Anatolian Trip

Anadolu Turnesi

- TURKEY / 2018 / Turkish, English / B&W / DCP / 114 min

Directors: Deniz Tortum, Can Eskinazi
Photography: Deniz Tortum
Editing: Can Eskinazi, Deniz Tortum
Music: Venus Music Peace Band
Sound Design: Cenker Kökten
Executive Producer: Cem Celal Bilge
Producers: Aslı Erdem, Deniz Tortum
Production Companies: Beatrice Films, Venus Works
Distribution Company (Asia-Pacific Region): Tarantula   www.trntl.net
World Sales: Beatrice Films   www.beatricefilms.com

The year is 2014, just before the presidential election, and a young jam band called the Venus Music Peace Band embarks on a road trip, leaving Istanbul to tour around Anatolia. Conversations with the travelers and locals they encounter in their downtime flow freely between performances, ranging from talk of the political moment, to issues surrounding ethnicity and class politics. Travelling in the improvisatory spirit of their music, rolling from one local encounter to the next—through generational and regional differences and varying political views, through music and travel, about a band and an audience that’s not used to the kind of music they play.

[Director’s Statement] Before starting this journey, we were of course aware of the peculiarity of hitting the road with an old Volkswagen loaded with equipment and without a real plan just before the upcoming elections in Turkey. What drew us to this project was exactly this element of peculiarity and irrational decision-making. The soul and justification of this film relied on the desire of being on the road and shooting without knowing or thinking about the end result. Anatolian Trip is not just about a music band and their tour, but with a fragmented structure, we intend to provide a subjective and incomplete portrait of Turkey at a very specific time in history, the summer of 2014.

Anatolian Trip is a film that uses various cinematic tools. It borrows from cinéma vérité, music videos, talking-head documentaries, mockumentary, experimental cinema and uses them in a self-conscious and playful manner to create a sense of joyful irony. The technical format of the film is black-and-white, with a non-conventional aspect ratio of 1.66. With this choice of format, we would like to put a distance between the film and our current context as much as possible. We would like our film to provide a different look at our present, regardless of time or context. While editing, we found it important to think about how audiences will perceive this film in thirty to forty years. We have been wondering how it would be possible to create some kind of a historical document that is both strange (hence interesting) and familiar.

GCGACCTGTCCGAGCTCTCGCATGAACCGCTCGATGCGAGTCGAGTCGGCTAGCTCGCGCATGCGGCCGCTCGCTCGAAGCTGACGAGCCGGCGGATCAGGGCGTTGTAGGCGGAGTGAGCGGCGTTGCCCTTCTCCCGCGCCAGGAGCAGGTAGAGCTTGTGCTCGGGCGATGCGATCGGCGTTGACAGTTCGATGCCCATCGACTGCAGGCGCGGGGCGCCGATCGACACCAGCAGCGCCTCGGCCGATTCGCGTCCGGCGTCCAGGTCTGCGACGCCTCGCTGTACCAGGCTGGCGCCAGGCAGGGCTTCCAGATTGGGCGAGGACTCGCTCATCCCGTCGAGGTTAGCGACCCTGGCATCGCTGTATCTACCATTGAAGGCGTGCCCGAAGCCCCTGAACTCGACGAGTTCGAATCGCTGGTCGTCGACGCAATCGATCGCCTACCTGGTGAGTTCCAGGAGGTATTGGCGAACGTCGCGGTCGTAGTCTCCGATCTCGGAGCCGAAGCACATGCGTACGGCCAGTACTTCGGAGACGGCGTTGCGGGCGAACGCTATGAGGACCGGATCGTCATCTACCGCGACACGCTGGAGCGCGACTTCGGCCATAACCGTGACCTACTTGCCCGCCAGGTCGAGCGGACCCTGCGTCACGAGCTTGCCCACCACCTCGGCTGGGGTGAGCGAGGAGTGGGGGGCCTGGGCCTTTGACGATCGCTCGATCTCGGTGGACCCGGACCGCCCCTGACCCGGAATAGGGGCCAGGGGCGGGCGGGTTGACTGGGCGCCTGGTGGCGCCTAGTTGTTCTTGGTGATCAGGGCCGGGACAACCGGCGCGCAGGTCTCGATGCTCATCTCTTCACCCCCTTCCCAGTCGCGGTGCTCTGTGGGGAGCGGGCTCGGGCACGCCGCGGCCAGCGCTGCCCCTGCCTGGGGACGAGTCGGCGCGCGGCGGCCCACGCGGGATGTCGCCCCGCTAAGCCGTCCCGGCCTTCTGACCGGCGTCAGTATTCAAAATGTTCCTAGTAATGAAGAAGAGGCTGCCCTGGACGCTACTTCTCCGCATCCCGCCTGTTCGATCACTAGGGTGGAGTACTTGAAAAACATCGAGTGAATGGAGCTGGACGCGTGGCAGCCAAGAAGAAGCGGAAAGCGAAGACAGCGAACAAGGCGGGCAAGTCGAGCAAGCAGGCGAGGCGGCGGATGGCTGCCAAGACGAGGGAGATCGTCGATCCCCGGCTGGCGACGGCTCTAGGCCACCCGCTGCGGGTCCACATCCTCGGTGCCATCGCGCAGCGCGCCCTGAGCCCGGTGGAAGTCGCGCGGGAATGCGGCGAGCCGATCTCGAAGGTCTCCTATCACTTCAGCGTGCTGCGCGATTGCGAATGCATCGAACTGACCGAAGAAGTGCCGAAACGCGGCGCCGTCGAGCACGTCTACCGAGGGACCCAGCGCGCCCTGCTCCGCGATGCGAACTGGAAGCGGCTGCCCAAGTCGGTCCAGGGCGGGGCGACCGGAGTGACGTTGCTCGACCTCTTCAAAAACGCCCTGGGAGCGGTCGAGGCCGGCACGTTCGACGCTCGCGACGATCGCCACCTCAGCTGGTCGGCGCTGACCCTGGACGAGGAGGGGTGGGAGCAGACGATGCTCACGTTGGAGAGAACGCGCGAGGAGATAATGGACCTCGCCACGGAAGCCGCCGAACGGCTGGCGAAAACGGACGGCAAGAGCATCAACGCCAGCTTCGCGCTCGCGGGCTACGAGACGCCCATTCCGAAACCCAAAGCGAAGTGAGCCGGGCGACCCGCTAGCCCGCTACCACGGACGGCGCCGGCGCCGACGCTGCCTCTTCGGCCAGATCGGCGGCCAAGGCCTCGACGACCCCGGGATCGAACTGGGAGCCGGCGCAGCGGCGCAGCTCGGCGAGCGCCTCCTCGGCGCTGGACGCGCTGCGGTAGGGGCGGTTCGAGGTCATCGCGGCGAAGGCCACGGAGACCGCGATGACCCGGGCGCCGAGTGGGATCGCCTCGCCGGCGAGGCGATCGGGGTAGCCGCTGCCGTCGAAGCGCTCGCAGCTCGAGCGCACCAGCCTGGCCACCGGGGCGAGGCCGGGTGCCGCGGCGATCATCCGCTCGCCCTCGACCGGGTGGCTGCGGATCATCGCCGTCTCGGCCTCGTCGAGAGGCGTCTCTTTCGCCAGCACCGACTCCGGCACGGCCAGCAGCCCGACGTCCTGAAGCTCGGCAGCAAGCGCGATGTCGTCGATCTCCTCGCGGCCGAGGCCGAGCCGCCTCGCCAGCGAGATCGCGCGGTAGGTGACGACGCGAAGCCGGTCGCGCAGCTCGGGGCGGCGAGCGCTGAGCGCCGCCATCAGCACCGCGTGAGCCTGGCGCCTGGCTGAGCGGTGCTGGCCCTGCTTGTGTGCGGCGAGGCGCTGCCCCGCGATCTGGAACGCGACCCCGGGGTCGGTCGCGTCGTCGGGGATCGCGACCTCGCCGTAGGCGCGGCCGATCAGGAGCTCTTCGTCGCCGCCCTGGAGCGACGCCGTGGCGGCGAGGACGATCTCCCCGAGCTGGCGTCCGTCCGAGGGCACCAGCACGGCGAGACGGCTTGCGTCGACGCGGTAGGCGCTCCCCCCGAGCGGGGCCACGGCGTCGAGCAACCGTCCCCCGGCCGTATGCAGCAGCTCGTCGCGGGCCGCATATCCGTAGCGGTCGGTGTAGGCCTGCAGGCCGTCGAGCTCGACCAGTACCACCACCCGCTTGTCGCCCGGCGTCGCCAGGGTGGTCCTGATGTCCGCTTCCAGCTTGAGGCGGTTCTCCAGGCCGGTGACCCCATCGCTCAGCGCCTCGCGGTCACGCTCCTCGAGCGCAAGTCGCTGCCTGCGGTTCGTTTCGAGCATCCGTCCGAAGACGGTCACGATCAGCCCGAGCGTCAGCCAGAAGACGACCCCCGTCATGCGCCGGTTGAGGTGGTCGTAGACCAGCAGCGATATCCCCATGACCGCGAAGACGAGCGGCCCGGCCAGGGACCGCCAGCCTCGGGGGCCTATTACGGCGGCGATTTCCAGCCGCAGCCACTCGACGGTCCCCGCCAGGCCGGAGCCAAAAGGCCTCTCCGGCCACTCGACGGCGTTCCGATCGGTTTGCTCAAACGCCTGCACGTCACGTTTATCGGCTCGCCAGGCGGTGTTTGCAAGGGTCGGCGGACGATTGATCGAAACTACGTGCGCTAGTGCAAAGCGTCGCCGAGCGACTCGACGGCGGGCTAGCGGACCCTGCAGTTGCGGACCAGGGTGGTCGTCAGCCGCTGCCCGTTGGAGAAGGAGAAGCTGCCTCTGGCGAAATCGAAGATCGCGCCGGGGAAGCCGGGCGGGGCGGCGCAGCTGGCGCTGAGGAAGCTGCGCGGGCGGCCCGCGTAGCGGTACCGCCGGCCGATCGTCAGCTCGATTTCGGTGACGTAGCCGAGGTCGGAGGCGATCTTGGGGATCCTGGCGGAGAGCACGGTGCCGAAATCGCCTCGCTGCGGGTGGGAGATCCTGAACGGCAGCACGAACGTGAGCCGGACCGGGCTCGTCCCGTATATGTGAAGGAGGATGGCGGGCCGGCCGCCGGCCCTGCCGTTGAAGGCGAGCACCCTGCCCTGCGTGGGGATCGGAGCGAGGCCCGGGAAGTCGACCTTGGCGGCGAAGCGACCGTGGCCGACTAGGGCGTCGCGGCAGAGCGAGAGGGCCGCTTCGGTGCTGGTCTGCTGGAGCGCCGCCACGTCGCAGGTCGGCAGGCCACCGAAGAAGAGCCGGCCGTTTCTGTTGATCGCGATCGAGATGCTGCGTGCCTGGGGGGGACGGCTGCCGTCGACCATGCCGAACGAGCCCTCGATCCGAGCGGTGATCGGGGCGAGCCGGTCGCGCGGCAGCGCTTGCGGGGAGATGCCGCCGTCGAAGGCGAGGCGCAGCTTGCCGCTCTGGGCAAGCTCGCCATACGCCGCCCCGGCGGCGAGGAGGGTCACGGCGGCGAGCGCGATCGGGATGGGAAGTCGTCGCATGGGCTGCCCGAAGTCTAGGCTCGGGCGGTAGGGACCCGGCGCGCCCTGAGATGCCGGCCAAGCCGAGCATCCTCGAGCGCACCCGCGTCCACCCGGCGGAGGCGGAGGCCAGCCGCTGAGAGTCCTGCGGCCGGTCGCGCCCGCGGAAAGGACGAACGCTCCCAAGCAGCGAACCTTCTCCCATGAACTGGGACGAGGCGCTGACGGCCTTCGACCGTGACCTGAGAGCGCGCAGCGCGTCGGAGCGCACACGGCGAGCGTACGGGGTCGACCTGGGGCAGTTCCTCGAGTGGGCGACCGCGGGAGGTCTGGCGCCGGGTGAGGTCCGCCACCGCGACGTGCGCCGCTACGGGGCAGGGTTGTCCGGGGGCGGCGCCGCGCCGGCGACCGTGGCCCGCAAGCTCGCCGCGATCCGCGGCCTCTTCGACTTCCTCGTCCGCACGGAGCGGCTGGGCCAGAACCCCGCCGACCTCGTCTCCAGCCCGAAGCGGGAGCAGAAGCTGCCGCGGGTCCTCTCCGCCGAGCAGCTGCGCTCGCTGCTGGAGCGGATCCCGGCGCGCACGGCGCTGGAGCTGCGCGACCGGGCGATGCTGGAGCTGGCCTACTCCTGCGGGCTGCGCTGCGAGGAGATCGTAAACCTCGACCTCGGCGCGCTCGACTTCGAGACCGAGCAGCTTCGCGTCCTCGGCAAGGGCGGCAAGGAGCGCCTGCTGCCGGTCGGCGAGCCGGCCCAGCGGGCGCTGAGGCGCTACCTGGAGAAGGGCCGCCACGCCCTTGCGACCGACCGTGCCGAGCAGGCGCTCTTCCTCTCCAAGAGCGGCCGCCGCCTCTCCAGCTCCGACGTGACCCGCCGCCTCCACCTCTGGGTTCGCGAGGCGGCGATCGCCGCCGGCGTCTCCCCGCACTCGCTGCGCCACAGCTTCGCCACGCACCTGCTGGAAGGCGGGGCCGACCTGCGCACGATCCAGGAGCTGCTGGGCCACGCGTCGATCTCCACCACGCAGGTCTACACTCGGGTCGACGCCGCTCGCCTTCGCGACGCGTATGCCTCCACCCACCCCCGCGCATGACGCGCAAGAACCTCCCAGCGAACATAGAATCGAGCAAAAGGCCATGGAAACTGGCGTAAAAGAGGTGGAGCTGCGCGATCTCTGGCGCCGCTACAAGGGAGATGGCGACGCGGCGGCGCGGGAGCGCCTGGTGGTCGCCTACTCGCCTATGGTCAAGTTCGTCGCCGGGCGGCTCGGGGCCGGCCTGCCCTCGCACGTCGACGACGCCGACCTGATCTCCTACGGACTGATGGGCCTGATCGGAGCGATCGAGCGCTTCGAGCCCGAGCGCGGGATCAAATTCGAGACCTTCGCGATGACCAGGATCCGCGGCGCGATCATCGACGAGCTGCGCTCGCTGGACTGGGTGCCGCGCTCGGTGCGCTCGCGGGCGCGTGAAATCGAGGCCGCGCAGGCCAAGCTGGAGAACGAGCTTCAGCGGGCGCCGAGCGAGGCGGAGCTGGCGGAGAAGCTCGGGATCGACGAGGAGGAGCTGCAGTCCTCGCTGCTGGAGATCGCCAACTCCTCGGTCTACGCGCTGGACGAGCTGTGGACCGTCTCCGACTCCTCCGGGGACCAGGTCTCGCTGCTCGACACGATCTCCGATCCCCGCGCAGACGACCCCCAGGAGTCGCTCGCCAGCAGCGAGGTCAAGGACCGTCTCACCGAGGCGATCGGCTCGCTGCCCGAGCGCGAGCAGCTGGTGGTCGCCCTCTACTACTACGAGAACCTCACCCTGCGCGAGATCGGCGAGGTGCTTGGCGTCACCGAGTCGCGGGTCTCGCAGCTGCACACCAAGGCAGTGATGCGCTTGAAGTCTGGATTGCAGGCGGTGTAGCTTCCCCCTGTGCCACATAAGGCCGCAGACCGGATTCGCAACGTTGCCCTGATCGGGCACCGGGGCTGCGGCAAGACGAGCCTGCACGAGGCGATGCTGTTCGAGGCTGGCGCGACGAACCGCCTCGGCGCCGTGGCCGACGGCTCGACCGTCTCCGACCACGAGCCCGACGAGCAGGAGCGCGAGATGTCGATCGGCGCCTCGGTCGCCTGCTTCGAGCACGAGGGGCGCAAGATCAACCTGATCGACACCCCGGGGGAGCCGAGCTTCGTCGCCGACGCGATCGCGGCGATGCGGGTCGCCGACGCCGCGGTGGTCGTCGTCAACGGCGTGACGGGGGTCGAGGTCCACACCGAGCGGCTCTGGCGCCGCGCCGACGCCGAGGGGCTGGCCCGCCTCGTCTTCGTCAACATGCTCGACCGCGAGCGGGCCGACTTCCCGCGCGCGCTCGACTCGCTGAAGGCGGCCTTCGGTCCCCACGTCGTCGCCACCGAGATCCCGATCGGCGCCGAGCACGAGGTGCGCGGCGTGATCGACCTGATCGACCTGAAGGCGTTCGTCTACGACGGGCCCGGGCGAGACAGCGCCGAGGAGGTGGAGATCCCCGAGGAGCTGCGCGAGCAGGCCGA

Deniz Tortum

Born Istanbul, 1989. Works in film and new media. His work has screened internationally, including at the Venice Film Festival, SXSW, Sheffield, True/False and Dokufest. He has worked as a research assistant at the MIT Open Documentary Lab, where he focused on virtual reality. In 2017–2018, he was a fellow at the Harvard Film Study Center, working on Phases of Matter, which is currently in post-production.

Can Eskinazi

Born zmir, 1986. Studied Film and Electronic Arts at Bard College. His short films and videos include Summer Night Sky (2014, Antalya Golden Orange Film Festival), and Sober Nights (2015, finalist at SIYAD, the Turkish Film Critics Association Awards). His writing has appeared in Film Comment and Altyazı Monthly Film Journal. He is a filmmaker and editor, living and working in Istanbul.